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ItemThe epidemiology of dyslipidaemia in the cardiovascular epidemic in ChinaZhang, Zongmuyu ( 2019)Background In recent decades, the prevalence of cardiovascular diseases (CVDs) around the world has been increasing, and researchers have paid more attention to understand the epidemiology of CVDs to provide reference for healthcare professionals and policy makers. China is one of the countries where rapid development of economy occurs accompanied by changes in people’s socioeconomic status and lifestyle, and is also facing the challenge of increasing burden of CVDs. This challenge exists not only in the rising prevalence of CVDs and increasing deaths from CVDs, but also in the low awareness and treatment rates of some CVDs. This Master research will focus on one important risk condition of CVDs, abnormal blood lipid levels or called dyslipidaemia, as a window to help understand more about the cardiovascular epidemics in China in recent years, based on secondary data analysis of a representative cohort study called China Health and Retirement Longitudinal Study. (CHARLS). Objectives This Master research aims to provide a reliable estimation of the prevalence, awareness, treatment and control rates of dyslipidaemia in middle-aged and elderly population in China, and analyse their related influential factors. Methods This research includes two phases of analysis: Phase 1: A cross-sectional study of the CHARLS baseline survey to investigate the prevalence, awareness, treatment and control rates of dyslipidaemia, using the blood test data from CHARLS. Phase 2: A cohort study of the CHARLS baseline and follow-up surveys to estimate the changes in prevalence, awareness and treatment rates of dyslipidaemia and to investigate related influential factors for the development, awareness and treatment uptake of dyslipidaemia. Results In the cross-sectional study of the baseline data, the weighted prevalence, awareness, treatment and control rates of dyslipidaemia were 43.8% (95%CI: 42.8, 44.8%), 22.7% (95%CI: 20.9, 24.6%), 13.5% (95%CI: 11.7, 15.2%) and 5.1% (95%CI: 4.3, 5.8%), respectively. Urban residents had significantly higher prevalence, awareness and treatment rates of dyslipidaemia compared with rural residents, while the control rates did not differ significantly. In the cohort study of the baseline and two follow-up surveys, the estimated prevalence of dyslipidaemia did not increase much from 2011 to 2015, while the awareness and control rates in both urban and rural areas increased significantly. Waist circumference (cm, OR: 1.04, 95%CI: 1.02, 1.07) was identified as the most important predictors for the development of dyslipidaemia during the observation. Urban residence (OR: 1.50, 95%CI: 1.10, 2.05) and higher education (OR: 1.69/1.97/1.64 for primary/secondary/high school or higher compared with illiterate education level) were found to be significantly associated with awareness of dyslipidaemia, while awareness of dyslipidaemia (OR: 5.75, 95%CI: 3.95, 8.36) was directly associated with the treatment uptake of dyslipidaemia. Conclusions Dyslipidaemia was found to be widespread in China with high prevalence, but its awareness, treatment and control rates remained relatively low, indicating its poor detection and inadequate control. However, the awareness and treatment rates were gradually increasing over years, possibly showing the outcomes of China’s healthcare reform and public health promotion programs. Obesity was a crucial contributor of dyslipidemia, and therefore management of dyslipidemia could refer to obesity management for policy making. Urban residence and higher education were important for awareness of dyslipidemia, while awareness was important for treatment uptake, so public education programs of health promotion were needed to raise awareness of dyslipidemia and better manage dyslipidemia epidemic in China.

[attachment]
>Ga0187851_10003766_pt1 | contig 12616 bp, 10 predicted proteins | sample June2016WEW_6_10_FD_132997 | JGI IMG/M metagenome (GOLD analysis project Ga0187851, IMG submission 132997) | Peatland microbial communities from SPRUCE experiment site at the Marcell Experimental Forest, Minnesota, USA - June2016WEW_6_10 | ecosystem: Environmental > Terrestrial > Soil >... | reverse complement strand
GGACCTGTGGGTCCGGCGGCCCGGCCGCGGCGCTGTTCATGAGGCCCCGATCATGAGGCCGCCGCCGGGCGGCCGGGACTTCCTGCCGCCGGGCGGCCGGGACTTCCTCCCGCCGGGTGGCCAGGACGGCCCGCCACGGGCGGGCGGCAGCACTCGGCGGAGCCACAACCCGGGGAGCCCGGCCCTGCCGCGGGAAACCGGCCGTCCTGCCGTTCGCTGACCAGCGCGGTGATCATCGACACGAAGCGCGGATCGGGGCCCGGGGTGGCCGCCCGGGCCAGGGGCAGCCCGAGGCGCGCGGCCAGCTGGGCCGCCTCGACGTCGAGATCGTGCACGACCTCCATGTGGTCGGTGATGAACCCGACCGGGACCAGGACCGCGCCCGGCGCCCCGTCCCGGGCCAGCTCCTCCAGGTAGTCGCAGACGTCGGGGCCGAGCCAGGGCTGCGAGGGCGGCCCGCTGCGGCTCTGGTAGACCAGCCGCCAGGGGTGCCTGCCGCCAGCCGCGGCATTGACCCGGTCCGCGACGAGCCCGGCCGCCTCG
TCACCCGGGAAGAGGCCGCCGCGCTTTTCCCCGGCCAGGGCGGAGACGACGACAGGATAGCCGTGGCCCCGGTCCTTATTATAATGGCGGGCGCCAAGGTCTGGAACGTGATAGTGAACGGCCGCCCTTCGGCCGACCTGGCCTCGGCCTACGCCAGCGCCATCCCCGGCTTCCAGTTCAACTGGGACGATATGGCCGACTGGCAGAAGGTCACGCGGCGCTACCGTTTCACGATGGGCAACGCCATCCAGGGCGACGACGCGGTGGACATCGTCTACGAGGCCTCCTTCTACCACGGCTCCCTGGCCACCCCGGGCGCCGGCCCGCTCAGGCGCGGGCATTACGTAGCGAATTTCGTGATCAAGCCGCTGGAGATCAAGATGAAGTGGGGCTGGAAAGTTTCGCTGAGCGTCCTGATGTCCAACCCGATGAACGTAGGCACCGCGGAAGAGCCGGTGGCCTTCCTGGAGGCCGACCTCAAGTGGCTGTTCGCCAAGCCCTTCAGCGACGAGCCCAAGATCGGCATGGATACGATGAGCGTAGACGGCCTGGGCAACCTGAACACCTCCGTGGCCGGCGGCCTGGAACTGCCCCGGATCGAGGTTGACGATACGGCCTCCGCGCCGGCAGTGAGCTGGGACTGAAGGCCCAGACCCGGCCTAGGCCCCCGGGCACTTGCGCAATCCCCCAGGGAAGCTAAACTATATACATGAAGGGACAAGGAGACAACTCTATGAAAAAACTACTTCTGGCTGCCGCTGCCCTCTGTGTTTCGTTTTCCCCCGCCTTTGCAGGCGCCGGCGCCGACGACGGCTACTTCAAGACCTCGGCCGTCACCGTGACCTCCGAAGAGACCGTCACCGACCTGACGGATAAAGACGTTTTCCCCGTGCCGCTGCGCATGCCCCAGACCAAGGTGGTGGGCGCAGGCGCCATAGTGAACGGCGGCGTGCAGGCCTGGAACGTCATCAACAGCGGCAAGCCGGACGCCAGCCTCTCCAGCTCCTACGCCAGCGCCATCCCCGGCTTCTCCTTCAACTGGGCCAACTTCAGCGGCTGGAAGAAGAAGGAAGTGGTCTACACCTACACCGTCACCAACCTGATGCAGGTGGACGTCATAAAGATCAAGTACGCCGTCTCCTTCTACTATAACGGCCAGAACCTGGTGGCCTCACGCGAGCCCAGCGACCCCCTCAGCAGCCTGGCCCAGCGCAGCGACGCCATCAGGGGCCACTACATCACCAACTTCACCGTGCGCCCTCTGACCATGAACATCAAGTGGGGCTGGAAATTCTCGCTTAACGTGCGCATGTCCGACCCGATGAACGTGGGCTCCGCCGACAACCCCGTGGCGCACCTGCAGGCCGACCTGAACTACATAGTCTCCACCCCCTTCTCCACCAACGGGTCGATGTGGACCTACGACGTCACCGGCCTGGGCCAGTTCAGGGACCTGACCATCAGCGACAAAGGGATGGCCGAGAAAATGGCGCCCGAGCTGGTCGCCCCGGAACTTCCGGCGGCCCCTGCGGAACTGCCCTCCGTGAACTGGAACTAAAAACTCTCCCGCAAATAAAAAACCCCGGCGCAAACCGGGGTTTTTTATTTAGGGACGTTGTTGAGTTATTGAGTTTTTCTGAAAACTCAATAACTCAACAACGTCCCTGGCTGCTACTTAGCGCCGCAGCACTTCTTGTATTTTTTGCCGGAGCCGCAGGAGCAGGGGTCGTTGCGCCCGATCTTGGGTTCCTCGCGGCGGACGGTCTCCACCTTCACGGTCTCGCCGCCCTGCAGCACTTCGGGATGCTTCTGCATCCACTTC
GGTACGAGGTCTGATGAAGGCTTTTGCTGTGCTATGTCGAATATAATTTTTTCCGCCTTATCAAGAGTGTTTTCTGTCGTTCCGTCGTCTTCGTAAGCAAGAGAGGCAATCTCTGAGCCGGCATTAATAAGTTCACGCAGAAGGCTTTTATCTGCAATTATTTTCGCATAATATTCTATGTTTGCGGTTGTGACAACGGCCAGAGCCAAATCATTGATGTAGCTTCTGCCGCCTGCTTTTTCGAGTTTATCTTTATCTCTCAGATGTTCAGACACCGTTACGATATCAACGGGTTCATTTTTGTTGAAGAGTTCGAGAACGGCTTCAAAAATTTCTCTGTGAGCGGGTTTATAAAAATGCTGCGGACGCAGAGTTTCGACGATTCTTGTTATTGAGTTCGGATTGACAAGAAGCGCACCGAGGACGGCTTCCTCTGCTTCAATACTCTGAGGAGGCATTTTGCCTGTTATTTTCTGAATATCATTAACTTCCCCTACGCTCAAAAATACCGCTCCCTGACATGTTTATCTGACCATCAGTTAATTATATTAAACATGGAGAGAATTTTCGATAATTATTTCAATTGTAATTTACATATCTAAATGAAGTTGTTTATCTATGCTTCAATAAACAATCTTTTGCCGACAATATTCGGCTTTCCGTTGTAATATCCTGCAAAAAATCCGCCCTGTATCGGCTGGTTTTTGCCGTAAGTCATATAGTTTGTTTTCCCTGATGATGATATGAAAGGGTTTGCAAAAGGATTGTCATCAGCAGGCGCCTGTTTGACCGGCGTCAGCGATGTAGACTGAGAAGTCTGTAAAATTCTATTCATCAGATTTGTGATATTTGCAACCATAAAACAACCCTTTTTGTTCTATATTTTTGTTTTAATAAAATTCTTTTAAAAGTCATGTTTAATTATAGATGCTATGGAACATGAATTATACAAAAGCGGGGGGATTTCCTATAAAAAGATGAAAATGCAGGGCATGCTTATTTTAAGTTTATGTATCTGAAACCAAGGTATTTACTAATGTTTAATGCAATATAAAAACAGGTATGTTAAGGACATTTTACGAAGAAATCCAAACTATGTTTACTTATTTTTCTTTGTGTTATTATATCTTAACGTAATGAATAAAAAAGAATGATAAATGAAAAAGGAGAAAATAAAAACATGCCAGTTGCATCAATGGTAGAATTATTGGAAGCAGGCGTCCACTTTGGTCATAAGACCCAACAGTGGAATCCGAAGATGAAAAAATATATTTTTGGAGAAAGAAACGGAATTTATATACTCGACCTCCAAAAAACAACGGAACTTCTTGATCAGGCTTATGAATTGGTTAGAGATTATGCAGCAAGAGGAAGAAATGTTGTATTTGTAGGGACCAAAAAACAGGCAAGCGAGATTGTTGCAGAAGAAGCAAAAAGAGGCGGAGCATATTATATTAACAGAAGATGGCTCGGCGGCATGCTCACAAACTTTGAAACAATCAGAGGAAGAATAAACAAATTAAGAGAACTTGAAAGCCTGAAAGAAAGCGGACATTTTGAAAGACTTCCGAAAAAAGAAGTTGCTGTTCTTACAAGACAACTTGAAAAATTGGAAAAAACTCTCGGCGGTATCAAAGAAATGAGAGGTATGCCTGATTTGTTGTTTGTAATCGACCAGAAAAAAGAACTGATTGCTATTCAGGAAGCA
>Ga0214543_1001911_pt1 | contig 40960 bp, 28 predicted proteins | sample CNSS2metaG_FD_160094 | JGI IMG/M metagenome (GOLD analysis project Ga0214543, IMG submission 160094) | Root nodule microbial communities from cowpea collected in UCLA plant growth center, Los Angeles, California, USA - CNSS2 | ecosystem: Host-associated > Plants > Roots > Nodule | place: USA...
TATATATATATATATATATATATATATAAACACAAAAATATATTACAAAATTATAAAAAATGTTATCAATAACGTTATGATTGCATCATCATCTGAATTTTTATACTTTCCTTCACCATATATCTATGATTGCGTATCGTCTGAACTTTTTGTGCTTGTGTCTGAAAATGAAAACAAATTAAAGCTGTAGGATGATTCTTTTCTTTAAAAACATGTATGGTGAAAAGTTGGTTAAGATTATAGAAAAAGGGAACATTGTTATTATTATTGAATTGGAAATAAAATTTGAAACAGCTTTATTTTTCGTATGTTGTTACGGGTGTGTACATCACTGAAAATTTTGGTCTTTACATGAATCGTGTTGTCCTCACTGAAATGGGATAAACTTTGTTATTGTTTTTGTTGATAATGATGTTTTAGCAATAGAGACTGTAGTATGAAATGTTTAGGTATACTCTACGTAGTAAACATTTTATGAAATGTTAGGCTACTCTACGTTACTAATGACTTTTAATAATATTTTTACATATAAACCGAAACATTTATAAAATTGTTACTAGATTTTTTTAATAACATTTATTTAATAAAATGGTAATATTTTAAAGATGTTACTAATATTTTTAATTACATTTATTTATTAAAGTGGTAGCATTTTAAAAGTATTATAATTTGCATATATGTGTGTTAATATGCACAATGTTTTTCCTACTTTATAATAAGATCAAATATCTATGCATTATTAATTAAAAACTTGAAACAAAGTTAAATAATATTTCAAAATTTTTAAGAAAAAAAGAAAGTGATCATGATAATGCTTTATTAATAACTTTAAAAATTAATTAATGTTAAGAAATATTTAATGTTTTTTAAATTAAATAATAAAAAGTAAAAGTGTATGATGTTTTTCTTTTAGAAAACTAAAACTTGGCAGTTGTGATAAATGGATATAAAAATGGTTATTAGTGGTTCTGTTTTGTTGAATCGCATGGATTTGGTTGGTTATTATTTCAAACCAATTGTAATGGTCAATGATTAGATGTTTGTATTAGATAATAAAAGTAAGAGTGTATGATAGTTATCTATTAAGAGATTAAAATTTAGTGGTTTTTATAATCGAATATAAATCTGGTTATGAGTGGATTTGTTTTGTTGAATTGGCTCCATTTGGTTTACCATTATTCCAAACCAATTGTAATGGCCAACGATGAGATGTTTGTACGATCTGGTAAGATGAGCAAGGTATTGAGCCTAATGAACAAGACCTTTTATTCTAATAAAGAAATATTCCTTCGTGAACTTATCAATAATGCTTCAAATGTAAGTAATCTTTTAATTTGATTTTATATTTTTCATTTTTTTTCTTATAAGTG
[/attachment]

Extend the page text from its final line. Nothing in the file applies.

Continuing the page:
ItemHarm reduction and law enforcement in Vietnam: influences on street policingJARDINE, MELISSA ( 2013)Background and rationale: The HIV epidemic in Vietnam has from its start been concentrated among injecting drug users. Vietnam instituted the 2006 HIV/AIDS Law which includes comprehensive harm reduction measures, but these are unevenly accepted and inadequately implemented. Ward police are a major determinant of risk for injecting drug users (IDUs), required to participate in drug control practices (especially meeting quotas for detention centres) which impede support for harm reduction. Influences on ward level police regarding harm reduction were studied in Hanoi to learn how to better target education and structural change. Methods: After document review, key informants were interviewed from government, NGOs, INGOs, multilateral agencies, and police, using semi-structured guides. A survey was carried out among ward level police (n=27). Topics covered in both phases included perceptions of harm reduction and the police role in drug law enforcement, and harm reduction training and advocacy among police. Results: Police perceive conflicting responsibilities, but overwhelmingly see their responsibility as enforcing drug laws, identifying and knowing drug users, and selecting those for compulsory detention. Harm reduction training was very patchy, ward police not being seen as important to it; and understanding of harm reduction was limited, tending to reflect drug control priorities. Justification for methadone was as much crime prevention as HIV prevention. Competing pressures on ward police create much anxiety, with performance measures based around drug control; recourse to detention resolves competing pressures more safely. There is much recognition of the importance of discretion, and much use of it to maintain good social order. Policy dissemination approaches within the law enforcement sector were inconsistent, with little communication about harm reduction programs or approaches, and an unfounded assumption that training at senior levels would naturally reach to the street. Discussion: Ward police have not been systematically included in harm reduction advocacy or training strategies to support or operationalise legalised harm reduction interventions. The practices of street police challenge harm reduction policies, entirely understandably given the competing pressures on them. For harm reduction to be effective in Vietnam, it is essential that the ambiguities and contradictions between laws to control HIV and to control drugs be resolved for the street-level police.